As of Sunday October 30th, corn mature was rated at 84 percent, compared to 100 percent last year and 99 percent for the five-year average. Corn harvested for grain was 18 percent complete, compared to 89 percent last year and 55 percent for the five-year average. Corn silage was 92 percent harvested, compared to 100 percent for both last year and the five-year average. Soybeans harvested were rated at 51 percent, 45 percentage points behind last year and 35 points behind the five-year average. Winter wheat was 67 percent planted, 29 percentage points behind last year and 24 points behind the five-year average. Emerged winter wheat was rated at 25 percent, compared to 77 percent last year and 66 percent for the five-year average. The forth cutting of alfalfa hay was 84 percent complete, 13 percent behind last year and 14 percent behind the five-year average.… Continue reading

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Ohio's Crop Progress Report – October 31st

FIELD ACTIVITIES AND CROP PROGRESS WEEK ENDING SUNDAY OCTOBER 30th 2011

Rains throughout the week has delayed the corn and soybean harvest and winter wheat planting.

As of Sunday October 30th, corn mature was rated at 84 percent, compared to 100 percent last year and 99 percent for the five-year average. Corn harvested for grain was 18 percent complete, compared to 89 percent last year and 55 percent for the five-year average. Corn silage was 92 percent harvested, compared to 100 percent for both last year and the five-year average. Soybeans harvested were rated at 51 percent, 45 percentage points behind last year and 35 points behind the five-year average. Winter wheat was 67 percent planted, 29 percentage points behind last year and 24 points behind the five-year average. Emerged winter wheat was rated at 25 percent, compared to 77 percent last year and 66 percent for the five-year average. The forth cutting of alfalfa hay was 84 percent complete, 13 percent behind last year and 14 percent behind the five-year average.… Continue reading

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Two Ohio counties win national Farm Bureau competition

The Darke and Medina County Farm Bureaus have been named winners in the American Farm Bureau Federation’s (AFBF) County Activities of Excellence program and will be exhibiting their programs at the 2012 AFBF annual meeting in Hawaii. The two Ohio counties are among only 25 selected from across the nation for this prestigious honor. Both counties will receive $2,250 from AFBF to defray the costs of participating in the annual meeting.

The County Activities of Excellence program recognizes innovative, action-oriented programs conducted by Farm Bureau’s grassroots membership, and by highlighting them at annual meeting allows winning counties to share their ideas with Farm Bureau members from around the nation.

Darke County was recognized in the Education and Agriculture Promotion category. Their entry, “Home Grown in the County,” was a series of cooking demonstrations featuring area chefs and butchers designed to connect consumers with locally produced foods, build awareness of local agriculture and promote sales of local farm products.… Continue reading

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Corn market attracts wheat industry attention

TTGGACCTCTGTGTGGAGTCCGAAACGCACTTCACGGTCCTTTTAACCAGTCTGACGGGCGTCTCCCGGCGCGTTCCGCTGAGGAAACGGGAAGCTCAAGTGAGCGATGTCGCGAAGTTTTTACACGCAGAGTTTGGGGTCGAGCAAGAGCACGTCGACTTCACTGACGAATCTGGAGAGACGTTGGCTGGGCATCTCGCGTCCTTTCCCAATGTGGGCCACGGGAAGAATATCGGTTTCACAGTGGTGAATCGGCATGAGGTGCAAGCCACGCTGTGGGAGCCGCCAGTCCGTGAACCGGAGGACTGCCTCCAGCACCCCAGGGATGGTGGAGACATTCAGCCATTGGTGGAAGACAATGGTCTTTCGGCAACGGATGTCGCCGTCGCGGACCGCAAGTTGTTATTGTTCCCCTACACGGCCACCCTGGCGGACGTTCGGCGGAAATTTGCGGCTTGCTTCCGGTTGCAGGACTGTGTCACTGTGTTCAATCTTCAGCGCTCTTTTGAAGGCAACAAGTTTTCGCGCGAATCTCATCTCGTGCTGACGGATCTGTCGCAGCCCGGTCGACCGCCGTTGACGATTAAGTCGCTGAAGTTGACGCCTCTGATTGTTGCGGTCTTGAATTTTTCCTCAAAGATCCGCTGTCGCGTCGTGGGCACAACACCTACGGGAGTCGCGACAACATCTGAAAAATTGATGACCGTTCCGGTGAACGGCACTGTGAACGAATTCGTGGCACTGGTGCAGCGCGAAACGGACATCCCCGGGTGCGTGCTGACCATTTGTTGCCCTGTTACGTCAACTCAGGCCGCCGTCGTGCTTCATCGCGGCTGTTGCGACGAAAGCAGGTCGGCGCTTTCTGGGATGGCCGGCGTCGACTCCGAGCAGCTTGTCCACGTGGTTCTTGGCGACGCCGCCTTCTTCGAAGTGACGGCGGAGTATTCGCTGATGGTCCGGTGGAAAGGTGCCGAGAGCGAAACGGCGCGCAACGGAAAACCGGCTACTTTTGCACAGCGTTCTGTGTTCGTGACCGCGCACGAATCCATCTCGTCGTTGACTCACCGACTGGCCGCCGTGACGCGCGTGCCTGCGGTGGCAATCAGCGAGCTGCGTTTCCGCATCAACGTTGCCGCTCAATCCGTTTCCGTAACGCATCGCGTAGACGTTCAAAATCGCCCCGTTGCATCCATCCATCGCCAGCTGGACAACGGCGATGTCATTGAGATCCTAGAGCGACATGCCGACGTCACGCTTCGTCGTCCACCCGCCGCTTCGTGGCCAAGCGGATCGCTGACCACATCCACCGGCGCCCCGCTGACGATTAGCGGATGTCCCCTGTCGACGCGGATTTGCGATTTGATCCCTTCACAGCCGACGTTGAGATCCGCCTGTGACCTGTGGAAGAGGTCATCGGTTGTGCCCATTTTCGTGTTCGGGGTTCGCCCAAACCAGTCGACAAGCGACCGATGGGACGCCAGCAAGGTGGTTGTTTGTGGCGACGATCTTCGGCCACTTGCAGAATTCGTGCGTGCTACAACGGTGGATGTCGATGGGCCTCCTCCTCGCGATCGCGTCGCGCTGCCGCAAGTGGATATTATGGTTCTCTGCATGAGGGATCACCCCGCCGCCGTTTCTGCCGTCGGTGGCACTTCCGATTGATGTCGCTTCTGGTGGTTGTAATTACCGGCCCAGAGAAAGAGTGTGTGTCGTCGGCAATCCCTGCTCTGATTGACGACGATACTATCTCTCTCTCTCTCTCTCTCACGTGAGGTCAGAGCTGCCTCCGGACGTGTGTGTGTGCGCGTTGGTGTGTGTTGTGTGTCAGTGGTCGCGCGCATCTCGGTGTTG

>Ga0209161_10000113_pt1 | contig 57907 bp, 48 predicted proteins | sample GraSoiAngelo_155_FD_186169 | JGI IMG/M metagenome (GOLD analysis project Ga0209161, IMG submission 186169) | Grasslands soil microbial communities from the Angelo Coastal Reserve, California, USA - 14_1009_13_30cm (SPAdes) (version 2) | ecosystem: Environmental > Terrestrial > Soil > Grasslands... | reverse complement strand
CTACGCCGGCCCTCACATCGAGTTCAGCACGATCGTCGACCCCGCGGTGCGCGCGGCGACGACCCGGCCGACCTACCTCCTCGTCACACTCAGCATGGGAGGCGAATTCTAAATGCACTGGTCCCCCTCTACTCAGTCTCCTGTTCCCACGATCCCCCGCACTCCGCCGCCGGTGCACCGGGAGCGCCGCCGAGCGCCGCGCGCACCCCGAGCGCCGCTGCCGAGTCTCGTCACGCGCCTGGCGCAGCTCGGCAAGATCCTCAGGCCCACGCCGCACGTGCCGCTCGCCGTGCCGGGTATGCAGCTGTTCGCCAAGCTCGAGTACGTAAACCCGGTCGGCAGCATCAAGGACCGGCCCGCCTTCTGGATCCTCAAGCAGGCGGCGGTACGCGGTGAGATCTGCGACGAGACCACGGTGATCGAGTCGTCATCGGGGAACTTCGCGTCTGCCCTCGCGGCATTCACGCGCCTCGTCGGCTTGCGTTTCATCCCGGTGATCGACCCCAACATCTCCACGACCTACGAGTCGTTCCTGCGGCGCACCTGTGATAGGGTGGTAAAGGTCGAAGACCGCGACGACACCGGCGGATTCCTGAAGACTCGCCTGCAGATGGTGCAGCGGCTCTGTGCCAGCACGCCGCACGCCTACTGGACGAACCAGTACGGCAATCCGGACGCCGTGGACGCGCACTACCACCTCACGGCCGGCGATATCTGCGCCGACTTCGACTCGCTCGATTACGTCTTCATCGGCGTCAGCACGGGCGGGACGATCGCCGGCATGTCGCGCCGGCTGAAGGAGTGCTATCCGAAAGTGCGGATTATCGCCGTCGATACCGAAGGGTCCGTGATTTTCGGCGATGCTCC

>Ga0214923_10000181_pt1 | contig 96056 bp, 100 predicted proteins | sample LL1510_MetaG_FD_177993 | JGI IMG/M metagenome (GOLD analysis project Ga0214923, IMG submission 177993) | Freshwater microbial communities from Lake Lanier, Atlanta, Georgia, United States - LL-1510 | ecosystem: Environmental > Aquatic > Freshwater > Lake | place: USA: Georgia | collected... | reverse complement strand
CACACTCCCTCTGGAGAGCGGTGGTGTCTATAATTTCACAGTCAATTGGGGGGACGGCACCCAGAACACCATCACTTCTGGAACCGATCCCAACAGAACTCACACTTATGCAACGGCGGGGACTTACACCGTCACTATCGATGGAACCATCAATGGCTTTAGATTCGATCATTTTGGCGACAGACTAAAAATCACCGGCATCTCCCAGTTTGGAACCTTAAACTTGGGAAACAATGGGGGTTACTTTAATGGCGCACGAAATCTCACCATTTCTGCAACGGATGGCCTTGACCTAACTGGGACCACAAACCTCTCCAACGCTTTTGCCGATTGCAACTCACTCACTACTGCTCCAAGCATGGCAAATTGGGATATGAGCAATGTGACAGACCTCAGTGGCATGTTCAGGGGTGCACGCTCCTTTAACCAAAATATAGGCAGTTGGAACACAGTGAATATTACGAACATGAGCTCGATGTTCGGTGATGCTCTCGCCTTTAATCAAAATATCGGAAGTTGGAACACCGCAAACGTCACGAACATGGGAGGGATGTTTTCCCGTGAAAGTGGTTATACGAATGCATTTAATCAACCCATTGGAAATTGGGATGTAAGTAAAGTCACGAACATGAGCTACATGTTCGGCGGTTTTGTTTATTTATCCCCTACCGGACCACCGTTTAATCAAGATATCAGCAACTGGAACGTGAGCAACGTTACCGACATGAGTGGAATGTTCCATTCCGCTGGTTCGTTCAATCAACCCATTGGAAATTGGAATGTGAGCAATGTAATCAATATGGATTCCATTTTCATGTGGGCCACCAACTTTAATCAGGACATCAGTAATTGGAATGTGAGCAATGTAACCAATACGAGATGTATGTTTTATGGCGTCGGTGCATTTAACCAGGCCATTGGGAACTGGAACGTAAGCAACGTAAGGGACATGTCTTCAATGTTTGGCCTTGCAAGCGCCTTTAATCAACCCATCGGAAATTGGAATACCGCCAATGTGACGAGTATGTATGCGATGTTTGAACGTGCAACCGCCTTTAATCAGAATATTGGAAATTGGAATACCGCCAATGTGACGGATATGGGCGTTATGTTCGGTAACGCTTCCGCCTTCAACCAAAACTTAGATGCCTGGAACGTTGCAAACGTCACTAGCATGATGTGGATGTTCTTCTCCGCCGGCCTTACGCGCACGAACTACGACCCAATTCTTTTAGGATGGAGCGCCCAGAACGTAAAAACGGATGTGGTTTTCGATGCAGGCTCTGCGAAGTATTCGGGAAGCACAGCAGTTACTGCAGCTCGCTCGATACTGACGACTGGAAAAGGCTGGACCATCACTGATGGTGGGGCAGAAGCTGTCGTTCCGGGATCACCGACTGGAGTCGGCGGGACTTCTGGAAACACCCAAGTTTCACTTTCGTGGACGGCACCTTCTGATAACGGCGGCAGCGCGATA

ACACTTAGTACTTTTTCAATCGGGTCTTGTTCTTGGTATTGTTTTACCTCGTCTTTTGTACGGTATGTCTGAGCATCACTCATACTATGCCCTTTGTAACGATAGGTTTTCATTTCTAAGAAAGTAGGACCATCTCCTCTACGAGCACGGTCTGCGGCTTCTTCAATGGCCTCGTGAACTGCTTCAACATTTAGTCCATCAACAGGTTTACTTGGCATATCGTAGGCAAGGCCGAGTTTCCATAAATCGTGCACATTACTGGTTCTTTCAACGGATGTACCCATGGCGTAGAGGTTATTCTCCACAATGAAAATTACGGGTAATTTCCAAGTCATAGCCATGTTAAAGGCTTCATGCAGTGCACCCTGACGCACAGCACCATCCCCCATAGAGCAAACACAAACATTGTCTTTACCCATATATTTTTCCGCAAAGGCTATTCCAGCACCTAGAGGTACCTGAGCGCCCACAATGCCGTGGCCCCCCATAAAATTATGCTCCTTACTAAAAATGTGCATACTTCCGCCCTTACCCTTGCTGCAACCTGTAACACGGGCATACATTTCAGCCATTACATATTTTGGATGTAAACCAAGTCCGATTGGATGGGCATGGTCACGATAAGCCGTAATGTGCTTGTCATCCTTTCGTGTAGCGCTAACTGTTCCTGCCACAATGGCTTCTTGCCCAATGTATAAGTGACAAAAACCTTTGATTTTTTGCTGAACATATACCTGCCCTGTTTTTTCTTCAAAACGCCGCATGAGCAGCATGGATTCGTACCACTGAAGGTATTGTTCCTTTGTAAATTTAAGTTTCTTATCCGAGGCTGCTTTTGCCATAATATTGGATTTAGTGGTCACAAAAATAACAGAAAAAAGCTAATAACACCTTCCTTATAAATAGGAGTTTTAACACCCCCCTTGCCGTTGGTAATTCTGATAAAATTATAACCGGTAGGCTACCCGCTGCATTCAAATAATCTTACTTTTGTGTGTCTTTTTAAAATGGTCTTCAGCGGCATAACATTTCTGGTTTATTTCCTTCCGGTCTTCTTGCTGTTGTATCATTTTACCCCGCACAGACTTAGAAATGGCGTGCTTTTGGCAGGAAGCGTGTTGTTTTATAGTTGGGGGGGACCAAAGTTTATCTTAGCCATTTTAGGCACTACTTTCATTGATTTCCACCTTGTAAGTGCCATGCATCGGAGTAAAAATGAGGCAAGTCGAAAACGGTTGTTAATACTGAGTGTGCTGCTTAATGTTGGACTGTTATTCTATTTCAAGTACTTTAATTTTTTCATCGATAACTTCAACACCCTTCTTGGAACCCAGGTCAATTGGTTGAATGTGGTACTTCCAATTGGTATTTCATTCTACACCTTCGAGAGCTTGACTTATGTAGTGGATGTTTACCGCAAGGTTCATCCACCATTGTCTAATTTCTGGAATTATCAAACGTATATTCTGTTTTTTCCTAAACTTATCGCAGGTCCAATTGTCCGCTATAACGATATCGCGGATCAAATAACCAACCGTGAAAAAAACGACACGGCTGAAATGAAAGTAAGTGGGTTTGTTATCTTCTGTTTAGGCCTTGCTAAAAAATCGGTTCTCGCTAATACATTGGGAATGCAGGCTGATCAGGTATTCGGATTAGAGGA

By Casey Chumrau, USW Market Analyst

The Chicago Board of Trade (CBOT) nearby corn contract is currently trading higher than the CBOT wheat contract. This reversal of a historical trend has only happened once before in 1983. As a result, wheat industry stakeholders and grain market analysts around the world are paying close attention to the price spread between wheat and corn. And for good reason: the behavior of the corn market in recent months helps them understand the current wheat market.

On Wednesday, Oct. 26, the CBOT December corn contract closed at $6.37 per bushel, 18 cents higher than CBOT soft red winter (SRW) wheat. Additionally, the spread between the CBOT corn contract and the Kansas City Board of Trade hard red winter (HRW) contract and the Minneapolis Grain Exchange spring wheat contract has narrowed significantly. This reversal in relationship sent ripples through the wheat market and supports higher wheat prices.… Continue reading

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Rabies still a risk in wildlife

The Ohio Department of Health (ODH) wants to remind Ohioans that rabies in wildlife continues to pose a risk to pets and people. Rabies is almost always 100% fatal once a person or animal begins to show symptoms. Protecting pets by keeping them current on their rabies vaccine is an important buffer between wildlife rabies and human exposure. Indoor animals should also be vaccinated as rabid bats are frequently discovered by pets in the home.

Over the past two decades, ODH laboratories have confirmed two dogs and seven cats with rabies. The most recent dog report occurred on Oct. 13 when it was confirmed that a Siberian Husky from Twinsburg Ohio in Summit County was infected with rabies. The dog has since died and was not current on its rabies vaccination.

 

“Although this is only the second confirmed dog case in Ohio since 1997, the risk of household pets coming into contact with wild animals is ever present,” said State Public Health Veterinarian Kathleen Smith, who oversees the ODH Zoonotic Disease Program.… Continue reading

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OSU working with Iceland to address climate change

As part of its drive to forge lasting global partnerships, Ohio State University has signed two memoranda of understanding (MOU) with the University of Iceland and that European island-nation’s Soil Conservation Service with the goal of enhancing educational experiences and advancing critical research dealing with climate change, environmental sustainability and food security.